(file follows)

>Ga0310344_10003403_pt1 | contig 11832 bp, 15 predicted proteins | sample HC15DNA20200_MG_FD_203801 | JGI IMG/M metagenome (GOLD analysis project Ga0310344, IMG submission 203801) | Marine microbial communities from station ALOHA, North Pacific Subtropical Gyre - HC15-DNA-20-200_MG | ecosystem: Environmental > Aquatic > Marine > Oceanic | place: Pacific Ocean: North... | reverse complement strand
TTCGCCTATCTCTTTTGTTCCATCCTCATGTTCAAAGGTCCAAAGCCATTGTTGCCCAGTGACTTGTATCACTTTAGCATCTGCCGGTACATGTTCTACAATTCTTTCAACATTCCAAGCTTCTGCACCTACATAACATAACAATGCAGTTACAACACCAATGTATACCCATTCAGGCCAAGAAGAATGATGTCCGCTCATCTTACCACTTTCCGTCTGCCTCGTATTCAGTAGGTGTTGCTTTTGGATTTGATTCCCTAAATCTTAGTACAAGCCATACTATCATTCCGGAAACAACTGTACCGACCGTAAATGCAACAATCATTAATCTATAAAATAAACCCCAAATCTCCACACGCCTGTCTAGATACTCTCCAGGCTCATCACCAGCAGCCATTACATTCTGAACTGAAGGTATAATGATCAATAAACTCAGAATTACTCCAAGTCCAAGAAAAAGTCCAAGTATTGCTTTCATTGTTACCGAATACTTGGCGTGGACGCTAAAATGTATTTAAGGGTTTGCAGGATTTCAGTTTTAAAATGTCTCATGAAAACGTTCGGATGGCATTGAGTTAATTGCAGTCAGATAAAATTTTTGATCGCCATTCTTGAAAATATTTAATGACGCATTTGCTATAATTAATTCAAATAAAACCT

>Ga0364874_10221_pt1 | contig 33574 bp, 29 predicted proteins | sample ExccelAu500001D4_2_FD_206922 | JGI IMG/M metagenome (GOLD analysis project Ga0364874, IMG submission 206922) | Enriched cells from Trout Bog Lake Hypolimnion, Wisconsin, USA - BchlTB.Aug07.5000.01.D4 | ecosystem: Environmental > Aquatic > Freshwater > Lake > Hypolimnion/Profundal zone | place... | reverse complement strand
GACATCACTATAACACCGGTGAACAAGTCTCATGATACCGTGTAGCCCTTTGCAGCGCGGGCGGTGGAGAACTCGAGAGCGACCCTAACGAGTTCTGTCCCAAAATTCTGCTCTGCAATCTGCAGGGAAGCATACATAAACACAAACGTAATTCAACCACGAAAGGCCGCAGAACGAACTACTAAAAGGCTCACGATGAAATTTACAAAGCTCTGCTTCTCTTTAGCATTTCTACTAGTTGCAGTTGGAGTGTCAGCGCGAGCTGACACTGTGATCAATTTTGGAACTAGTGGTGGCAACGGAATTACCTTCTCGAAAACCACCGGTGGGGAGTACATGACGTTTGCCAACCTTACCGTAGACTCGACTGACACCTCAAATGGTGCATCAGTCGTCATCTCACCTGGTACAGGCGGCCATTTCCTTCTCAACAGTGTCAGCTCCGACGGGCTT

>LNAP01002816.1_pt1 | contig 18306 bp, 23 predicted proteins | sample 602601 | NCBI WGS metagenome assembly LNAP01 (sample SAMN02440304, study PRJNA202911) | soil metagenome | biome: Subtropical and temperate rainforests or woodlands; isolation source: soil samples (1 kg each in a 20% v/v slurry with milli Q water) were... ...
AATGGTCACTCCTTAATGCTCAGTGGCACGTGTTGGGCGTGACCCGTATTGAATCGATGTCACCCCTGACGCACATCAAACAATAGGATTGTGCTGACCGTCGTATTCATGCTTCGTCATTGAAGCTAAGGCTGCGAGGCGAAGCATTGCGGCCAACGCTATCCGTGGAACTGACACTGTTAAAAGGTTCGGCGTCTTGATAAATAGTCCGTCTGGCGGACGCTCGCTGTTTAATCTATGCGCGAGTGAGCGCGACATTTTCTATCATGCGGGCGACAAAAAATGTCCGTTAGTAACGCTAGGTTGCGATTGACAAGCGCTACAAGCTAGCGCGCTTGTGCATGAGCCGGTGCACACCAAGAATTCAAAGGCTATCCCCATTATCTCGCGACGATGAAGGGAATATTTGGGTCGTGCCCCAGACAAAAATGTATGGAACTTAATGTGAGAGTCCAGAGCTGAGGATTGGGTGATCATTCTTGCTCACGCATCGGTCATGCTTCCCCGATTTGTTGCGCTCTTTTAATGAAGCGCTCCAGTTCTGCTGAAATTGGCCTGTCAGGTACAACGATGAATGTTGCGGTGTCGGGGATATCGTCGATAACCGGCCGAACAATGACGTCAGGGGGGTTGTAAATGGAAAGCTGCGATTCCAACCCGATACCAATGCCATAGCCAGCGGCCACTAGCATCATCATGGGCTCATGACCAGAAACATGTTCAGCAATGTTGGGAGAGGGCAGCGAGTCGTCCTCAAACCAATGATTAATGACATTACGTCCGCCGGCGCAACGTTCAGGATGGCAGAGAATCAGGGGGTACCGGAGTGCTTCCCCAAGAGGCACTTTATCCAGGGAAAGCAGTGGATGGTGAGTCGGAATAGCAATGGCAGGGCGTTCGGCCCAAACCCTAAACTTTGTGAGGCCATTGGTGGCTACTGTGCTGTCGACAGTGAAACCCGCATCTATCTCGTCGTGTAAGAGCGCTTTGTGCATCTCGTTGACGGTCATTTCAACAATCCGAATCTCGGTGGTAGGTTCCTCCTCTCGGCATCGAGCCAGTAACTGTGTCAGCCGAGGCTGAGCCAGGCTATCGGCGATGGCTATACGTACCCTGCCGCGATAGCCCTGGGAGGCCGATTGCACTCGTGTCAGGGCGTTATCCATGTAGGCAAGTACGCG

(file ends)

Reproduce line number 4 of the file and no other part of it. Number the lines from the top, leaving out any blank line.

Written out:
GACATCACTATAACACCGGTGAACAAGTCTCATGATACCGTGTAGCCCTTTGCAGCGCGGGCGGTGGAGAACTCGAGAGCGACCCTAACGAGTTCTGTCCCAAAATTCTGCTCTGCAATCTGCAGGGAAGCATACATAAACACAAACGTAATTCAACCACGAAAGGCCGCAGAACGAACTACTAAAAGGCTCACGATGAAATTTACAAAGCTCTGCTTCTCTTTAGCATTTCTACTAGTTGCAGTTGGAGTGTCAGCGCGAGCTGACACTGTGATCAATTTTGGAACTAGTGGTGGCAACGGAATTACCTTCTCGAAAACCACCGGTGGGGAGTACATGACGTTTGCCAACCTTACCGTAGACTCGACTGACACCTCAAATGGTGCATCAGTCGTCATCTCACCTGGTACAGGCGGCCATTTCCTTCTCAACAGTGTCAGCTCCGACGGGCTT